Patterns in the realm of dieting, wellness, and eating trends always tend to ebb and flow. One of the most prominent (and questionable) flows of the past few years is the much-talked-about gluten-free approach. Trend addicts: consider yourself schooled!
Let’s start with the basics: What the heck is gluten? Gluten is simply the naturally occurring protein found in many ingredients that are typically used to make, among other things, bread. These include wheat (a big one!), durum, semolina, spelt, rye, barley, farro, and more. Due to occasional intolerances and allergies to gluten, many have taken it upon themselves to eliminate this protein from their diets entirely. This is an extreme approach and could potentially backfire; you aren’t eliminating most carbs and sugars by getting rid of gluten. You are simply avoiding one type of it. What’s more, some additives meant to substitute or compensate for the protein could be evenmore irritating to your digestive system than gluten potentially would be.
There areplenty of myths surrounding the effects of consuming gluten. Does gluten irritate the gut or throw off the gut bacteria balance in the average person? Does it lead to bloating, weight gain, low energy, or even cancer? Likely not. Some tend to blame gluten for larger health issues because of foods that happen to contain gluten, but also contain high amounts of sugar or other less-than-wholesome ingredients. It is more likely that the causal relationship lies with overall poor diet and lifestyle as opposed to the protein itself.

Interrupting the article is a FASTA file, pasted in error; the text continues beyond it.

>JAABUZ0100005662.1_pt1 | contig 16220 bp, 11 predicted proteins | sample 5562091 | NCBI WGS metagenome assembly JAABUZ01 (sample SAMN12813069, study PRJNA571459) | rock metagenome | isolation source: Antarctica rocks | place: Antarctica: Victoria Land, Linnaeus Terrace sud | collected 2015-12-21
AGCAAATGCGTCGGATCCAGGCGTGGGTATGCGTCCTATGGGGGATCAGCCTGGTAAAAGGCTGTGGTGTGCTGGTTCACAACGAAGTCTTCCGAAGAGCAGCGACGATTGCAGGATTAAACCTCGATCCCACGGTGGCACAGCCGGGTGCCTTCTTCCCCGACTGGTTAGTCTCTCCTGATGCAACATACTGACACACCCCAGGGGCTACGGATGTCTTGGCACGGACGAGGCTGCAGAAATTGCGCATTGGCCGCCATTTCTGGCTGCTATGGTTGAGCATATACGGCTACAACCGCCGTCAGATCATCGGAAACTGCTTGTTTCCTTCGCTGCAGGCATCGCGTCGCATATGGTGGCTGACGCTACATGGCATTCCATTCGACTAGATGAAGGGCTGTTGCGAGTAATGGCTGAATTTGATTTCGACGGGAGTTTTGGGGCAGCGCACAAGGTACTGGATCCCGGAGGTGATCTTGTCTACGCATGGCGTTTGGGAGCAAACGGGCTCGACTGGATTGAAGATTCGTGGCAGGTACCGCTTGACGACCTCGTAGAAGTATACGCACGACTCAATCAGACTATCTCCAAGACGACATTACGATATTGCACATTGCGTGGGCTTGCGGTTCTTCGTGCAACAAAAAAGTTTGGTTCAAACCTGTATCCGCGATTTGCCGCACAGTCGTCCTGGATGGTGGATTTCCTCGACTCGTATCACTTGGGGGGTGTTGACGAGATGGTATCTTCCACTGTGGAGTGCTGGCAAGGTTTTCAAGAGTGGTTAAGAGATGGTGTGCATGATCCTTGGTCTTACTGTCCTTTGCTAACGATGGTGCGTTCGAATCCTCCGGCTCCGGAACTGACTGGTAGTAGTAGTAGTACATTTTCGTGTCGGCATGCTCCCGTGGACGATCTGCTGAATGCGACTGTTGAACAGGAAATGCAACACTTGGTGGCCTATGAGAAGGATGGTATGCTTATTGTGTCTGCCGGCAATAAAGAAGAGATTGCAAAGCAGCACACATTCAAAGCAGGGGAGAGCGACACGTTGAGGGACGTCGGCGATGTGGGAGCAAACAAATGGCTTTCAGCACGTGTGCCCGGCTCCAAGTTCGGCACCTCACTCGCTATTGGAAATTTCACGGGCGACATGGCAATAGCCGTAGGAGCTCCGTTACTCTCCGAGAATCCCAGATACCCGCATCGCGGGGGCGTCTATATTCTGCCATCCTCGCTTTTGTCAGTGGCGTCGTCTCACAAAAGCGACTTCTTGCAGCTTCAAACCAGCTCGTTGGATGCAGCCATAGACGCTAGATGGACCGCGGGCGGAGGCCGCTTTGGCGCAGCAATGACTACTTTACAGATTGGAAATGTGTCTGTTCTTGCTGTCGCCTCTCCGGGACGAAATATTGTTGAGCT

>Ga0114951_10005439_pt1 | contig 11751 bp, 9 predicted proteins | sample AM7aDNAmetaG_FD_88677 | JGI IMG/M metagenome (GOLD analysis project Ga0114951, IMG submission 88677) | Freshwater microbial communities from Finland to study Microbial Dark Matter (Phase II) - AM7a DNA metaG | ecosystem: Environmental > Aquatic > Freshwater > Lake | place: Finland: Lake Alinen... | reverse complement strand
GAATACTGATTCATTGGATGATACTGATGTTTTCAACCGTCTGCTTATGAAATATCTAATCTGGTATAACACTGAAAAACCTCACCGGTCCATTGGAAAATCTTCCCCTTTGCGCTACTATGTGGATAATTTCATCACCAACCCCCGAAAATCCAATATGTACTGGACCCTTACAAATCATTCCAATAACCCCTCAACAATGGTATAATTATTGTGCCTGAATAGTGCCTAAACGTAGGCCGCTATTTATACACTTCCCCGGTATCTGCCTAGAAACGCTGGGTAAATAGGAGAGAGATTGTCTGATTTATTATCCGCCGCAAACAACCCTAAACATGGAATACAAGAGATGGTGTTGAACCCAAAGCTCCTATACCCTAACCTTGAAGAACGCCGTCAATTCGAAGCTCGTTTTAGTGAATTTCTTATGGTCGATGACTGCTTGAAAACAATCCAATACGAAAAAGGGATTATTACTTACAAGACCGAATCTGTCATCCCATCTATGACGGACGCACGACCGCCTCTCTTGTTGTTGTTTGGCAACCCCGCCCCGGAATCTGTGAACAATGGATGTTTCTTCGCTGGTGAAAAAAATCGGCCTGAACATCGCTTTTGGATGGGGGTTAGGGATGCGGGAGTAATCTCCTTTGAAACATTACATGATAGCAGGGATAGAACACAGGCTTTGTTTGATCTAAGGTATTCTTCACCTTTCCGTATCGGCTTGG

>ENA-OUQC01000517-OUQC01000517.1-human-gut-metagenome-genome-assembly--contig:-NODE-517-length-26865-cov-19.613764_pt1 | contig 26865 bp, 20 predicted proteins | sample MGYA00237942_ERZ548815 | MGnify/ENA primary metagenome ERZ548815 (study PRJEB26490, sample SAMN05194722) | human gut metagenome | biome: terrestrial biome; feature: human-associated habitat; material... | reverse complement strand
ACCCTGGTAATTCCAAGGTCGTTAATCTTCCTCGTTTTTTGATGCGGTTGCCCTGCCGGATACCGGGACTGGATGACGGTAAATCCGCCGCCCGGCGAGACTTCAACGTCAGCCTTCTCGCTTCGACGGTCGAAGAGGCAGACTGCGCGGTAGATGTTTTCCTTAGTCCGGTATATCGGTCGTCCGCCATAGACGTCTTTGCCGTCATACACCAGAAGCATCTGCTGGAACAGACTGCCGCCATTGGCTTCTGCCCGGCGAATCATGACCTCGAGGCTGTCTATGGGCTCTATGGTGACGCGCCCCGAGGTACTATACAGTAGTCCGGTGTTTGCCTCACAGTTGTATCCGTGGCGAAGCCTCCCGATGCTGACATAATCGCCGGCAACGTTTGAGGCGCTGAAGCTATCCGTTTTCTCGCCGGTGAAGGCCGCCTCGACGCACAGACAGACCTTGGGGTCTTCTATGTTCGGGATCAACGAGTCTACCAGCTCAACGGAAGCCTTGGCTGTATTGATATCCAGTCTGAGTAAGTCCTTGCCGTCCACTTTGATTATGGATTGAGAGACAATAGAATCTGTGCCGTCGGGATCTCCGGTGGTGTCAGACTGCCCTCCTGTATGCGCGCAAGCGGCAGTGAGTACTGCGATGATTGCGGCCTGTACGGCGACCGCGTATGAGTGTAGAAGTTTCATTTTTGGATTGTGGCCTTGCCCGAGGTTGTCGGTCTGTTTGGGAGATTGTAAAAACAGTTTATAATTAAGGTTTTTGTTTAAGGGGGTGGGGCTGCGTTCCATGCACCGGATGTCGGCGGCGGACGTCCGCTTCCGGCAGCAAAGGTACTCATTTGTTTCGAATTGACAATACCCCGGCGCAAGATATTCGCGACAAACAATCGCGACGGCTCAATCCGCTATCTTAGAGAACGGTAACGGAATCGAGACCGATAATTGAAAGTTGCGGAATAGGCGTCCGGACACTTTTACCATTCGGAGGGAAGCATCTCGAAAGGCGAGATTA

This is not to say thatno one should follow a gluten-free regimen. Of course, those suffering with celiac disease or any other sort of medically diagnosed intolerance to gluten should stay away, substituting with healthy grains and other plant-based alternatives. The bottom line that if any one specific food brand, type, or category bothers your gut, it’s probably not for you. Nonetheless, the average joe (or jane) should feel free to embrace gluten in moderation, and in its healthiest forms, to your heart’s content.
If we’re talking balance, a hearty helping of minimally processed, fiber-and-protein–rich foods, like ROYO bread, is anything but harmful, and yummy to boot. The more you know!
Jasmine Dilmanian is a writer and editor based in New York who always has an eye on the latest in personal health. As of late, she has contributed to the Heavenly Tea Leaves blog and worked with NYT best-selling author and mental wellness guru, Jessica Joines. Jasmine has contributed to various lifestyle and fashion publications including The New Yorker, Town & Country, New York magazine/The Cut, Womenswear Daily, Travel + Leisure, Tablet, and Time Out. Proficient in multiple languages, Jasmine's interests include travel, health, interior design (Instagram: @downfordecor), media, music, fashion, and politics.